In a similar spirit, Interior transformed its Advisory Council on Wildlife Trafficking into the International Wildlife Conservation Council. ‘It essentially became a “Safari Club” meeting space,’ says Joel Clement, who formerly ran the department’s Office of Policy Analysis. ‘There’s always been a certain amount of regulatory capture at Interior. But it was never so explicit. It’s almost as if the people coming in are trained in crossing ethical lines rather than public service.’
At the Federal Energy Regulatory Commission (FERC) – a traditionally nonpartisan agency that controls the electric grid – President Trump skipped straight to putting a lobbyist in charge. The Trump-era FERC Chair Neil Chatterjee lobbied for the coal-dependent National Rural Electric Cooperative Association, and advised Senator Mitch McConnell from the coal state of Kentucky. Green NGOs say that a technical FERC rule from the end of 2019 – forcing renewable energy companies to sell electrical capacity at artificially high prices in many of their biggest markets – is a crucial hidden subsidy to the coal sector.
Back at the EPA, Sellers reports that emboldened polluters are now pushing back against inspectors by threatening to go to their allies in the EPA brass. Across government, ‘we’re seeing a huge experiment in what happens when you bring the fox in to rule the henhouse,’ says Sellers. Agency leaders only ‘care about the regulated community,’ and above all the fossil fuel sector.
‘We reject that outright,’ responds GC Leopold. ‘We’re not captured. Our primary motivation for the regulatory decisions we make is the benefit of the American people. We’re not for any one energy type. We’re for economic growth including fossil fuels.’
Roll over Galileo
‘This administration is openly hostile to science,’ says Gretchen Goldman, Research Director of the Center for Science and Democracy at the Union of Concerned Scientists. ‘They have systematically ignored, cast aside and manipulated science. They’ve gutted advisory bodies. And they’ve mounted an all-out assault on climate science.’ In her group’s 2018 survey of federal scientists, 47 per cent at the National Park Service and 35 per cent at the EPA reported being asked not to use the term ‘climate change’. Following an executive order last June to cut the number of advisory bodies by a third, the administration killed panels on invasive species and electric grid innovation. Interior has defunded research centres on habitat loss and wildfire management. The EPA has defunded children’s health centres that helped justify regulation of ozone and pesticides (two areas where the Trump EPA suffered early court losses).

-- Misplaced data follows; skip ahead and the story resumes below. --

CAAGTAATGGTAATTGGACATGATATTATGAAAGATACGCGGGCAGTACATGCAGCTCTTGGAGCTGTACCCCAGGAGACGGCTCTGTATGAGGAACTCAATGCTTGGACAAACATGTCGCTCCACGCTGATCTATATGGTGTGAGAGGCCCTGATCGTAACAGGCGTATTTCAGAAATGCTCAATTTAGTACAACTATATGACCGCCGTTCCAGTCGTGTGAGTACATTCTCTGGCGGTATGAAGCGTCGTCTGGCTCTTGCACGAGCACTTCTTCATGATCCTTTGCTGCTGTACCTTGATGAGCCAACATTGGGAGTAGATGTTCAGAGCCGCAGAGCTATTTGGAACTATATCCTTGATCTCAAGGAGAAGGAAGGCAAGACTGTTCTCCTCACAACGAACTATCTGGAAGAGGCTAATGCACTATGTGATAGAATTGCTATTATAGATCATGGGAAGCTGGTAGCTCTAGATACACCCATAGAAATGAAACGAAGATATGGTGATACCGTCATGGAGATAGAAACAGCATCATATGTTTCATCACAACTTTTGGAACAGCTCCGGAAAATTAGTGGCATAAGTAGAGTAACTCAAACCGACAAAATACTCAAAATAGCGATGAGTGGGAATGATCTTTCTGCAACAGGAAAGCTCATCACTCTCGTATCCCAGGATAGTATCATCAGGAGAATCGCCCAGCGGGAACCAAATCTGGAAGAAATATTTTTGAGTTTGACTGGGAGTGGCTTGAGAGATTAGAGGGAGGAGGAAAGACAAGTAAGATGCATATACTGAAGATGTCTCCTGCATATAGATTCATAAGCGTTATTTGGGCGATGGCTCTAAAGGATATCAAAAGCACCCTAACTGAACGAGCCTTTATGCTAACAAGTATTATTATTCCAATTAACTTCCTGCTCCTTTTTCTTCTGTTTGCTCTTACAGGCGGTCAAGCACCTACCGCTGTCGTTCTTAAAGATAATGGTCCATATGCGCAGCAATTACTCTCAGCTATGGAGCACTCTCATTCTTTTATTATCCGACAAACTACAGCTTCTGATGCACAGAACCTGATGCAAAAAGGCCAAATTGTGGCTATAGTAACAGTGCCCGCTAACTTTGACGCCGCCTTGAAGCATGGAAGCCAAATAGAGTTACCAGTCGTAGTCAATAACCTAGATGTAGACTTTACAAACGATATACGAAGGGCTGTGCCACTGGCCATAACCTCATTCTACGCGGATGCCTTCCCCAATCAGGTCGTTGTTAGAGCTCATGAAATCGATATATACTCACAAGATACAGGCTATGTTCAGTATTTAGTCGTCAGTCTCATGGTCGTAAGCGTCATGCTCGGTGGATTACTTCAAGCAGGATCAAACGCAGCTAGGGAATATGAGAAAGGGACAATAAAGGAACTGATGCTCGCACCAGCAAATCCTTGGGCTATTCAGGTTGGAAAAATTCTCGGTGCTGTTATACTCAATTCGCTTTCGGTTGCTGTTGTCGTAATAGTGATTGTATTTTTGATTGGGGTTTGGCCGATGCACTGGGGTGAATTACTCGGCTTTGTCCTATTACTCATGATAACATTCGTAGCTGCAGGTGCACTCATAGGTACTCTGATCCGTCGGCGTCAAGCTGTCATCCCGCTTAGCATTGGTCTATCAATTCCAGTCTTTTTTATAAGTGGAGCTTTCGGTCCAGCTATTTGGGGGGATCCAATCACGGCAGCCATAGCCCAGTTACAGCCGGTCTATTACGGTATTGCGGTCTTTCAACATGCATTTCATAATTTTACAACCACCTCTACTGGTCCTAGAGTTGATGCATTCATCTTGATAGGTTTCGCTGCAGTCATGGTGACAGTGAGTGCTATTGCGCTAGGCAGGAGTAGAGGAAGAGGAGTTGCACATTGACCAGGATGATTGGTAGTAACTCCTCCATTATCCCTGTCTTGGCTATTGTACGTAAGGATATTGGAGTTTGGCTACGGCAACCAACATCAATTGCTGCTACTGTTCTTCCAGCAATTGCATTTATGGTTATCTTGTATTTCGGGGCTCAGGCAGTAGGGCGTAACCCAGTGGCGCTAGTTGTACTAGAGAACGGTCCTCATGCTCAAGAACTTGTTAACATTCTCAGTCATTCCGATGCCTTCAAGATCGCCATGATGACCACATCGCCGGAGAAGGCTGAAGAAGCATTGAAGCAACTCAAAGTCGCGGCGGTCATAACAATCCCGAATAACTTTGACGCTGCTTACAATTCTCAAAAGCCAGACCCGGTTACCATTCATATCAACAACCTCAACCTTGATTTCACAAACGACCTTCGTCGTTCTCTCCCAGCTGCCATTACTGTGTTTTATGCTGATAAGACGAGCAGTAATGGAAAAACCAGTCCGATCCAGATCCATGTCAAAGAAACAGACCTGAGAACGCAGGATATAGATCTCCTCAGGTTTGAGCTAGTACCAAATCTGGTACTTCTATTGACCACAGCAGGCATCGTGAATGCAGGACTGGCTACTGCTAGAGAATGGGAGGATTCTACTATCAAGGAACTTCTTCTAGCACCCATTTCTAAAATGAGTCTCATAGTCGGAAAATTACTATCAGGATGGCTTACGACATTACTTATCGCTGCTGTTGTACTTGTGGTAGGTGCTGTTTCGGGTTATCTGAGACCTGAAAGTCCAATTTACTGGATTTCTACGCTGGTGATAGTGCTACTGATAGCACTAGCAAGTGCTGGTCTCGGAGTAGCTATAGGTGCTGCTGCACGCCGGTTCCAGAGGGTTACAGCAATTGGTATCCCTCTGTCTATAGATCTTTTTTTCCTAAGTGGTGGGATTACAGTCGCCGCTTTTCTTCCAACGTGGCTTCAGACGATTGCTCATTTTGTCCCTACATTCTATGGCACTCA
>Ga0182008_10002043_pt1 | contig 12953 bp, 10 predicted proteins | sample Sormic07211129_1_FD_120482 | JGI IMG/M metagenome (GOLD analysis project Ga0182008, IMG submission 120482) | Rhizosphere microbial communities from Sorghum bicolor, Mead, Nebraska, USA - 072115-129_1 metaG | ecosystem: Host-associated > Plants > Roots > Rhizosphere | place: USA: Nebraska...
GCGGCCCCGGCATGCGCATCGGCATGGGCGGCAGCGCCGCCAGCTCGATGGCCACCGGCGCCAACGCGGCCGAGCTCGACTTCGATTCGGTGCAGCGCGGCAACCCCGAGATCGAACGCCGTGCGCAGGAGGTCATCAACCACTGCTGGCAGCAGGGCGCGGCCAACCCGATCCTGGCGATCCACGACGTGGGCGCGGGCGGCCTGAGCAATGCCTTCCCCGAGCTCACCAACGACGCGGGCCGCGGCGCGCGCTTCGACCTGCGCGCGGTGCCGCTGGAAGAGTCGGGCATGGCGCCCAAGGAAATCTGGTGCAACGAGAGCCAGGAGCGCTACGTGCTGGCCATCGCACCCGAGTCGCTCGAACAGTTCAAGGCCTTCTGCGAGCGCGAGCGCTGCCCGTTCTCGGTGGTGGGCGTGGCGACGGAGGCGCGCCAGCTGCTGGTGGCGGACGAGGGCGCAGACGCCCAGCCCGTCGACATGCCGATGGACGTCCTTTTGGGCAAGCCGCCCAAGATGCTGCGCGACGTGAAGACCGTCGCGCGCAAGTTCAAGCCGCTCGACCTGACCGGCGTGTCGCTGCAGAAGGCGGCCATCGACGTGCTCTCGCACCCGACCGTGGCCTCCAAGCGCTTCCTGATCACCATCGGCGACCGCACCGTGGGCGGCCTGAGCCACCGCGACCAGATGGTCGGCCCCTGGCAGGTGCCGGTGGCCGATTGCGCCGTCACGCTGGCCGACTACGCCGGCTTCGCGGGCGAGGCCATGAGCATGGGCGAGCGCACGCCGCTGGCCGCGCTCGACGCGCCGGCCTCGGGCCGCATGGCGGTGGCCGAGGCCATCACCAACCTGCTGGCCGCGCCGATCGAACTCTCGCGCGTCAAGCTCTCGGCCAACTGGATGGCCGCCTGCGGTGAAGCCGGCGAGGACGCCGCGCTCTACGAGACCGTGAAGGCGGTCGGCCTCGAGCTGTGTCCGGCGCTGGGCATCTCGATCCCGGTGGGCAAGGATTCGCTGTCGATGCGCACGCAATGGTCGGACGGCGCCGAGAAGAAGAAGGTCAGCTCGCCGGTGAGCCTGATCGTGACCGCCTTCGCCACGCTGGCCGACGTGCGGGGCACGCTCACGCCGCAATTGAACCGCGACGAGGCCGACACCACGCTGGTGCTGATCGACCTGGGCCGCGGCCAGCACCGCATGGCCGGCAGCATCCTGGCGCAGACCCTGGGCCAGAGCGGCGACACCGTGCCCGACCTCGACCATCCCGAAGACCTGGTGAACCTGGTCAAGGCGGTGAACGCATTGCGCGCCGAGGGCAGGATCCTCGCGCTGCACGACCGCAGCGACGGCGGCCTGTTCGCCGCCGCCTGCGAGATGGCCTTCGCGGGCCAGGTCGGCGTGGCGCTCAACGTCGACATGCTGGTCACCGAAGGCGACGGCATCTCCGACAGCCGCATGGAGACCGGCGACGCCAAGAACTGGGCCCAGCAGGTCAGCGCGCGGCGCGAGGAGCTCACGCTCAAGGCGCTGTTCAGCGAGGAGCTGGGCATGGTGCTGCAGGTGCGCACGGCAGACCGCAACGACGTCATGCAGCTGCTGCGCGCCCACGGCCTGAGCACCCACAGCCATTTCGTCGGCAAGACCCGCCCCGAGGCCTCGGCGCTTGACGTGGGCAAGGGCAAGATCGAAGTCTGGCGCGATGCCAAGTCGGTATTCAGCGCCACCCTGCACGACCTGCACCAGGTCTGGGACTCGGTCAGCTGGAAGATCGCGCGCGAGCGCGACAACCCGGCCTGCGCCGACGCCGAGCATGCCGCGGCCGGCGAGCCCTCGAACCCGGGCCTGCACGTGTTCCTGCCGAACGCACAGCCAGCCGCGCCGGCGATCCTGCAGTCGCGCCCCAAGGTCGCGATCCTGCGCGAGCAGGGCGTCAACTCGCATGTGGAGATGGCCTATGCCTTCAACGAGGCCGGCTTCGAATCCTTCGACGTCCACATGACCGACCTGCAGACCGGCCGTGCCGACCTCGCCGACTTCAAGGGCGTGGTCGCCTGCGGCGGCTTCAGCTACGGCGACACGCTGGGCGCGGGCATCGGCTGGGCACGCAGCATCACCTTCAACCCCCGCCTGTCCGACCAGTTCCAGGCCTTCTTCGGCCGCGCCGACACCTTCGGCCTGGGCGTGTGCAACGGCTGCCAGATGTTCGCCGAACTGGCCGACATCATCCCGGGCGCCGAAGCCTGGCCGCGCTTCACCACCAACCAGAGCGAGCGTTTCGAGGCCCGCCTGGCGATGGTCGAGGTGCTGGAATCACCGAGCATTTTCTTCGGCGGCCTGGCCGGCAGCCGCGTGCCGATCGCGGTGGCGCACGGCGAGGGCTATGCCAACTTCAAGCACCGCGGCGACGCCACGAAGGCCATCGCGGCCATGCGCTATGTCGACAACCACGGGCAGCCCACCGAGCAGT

Richard Revesz, a cost-benefit scholar who directs the New York University (NYU) Institute for Policy Integrity, calls the administration an outlier in its disdain for both science and economics. In some cases – most notably in its new plan for coal power plants – the EPA’s own analysis shows foregone health benefits vastly greater than any cost savings to industry. Trump regulators seem to forget that the point of the exercise is to maximise net benefits. The Office of Information and Regulatory Affairs (OIRA), says Revesz, ‘knows how bad the analysis is,’ but ‘Trump has hollowed out the institutions,’ like OIRA, whose role it is to push for good analysis.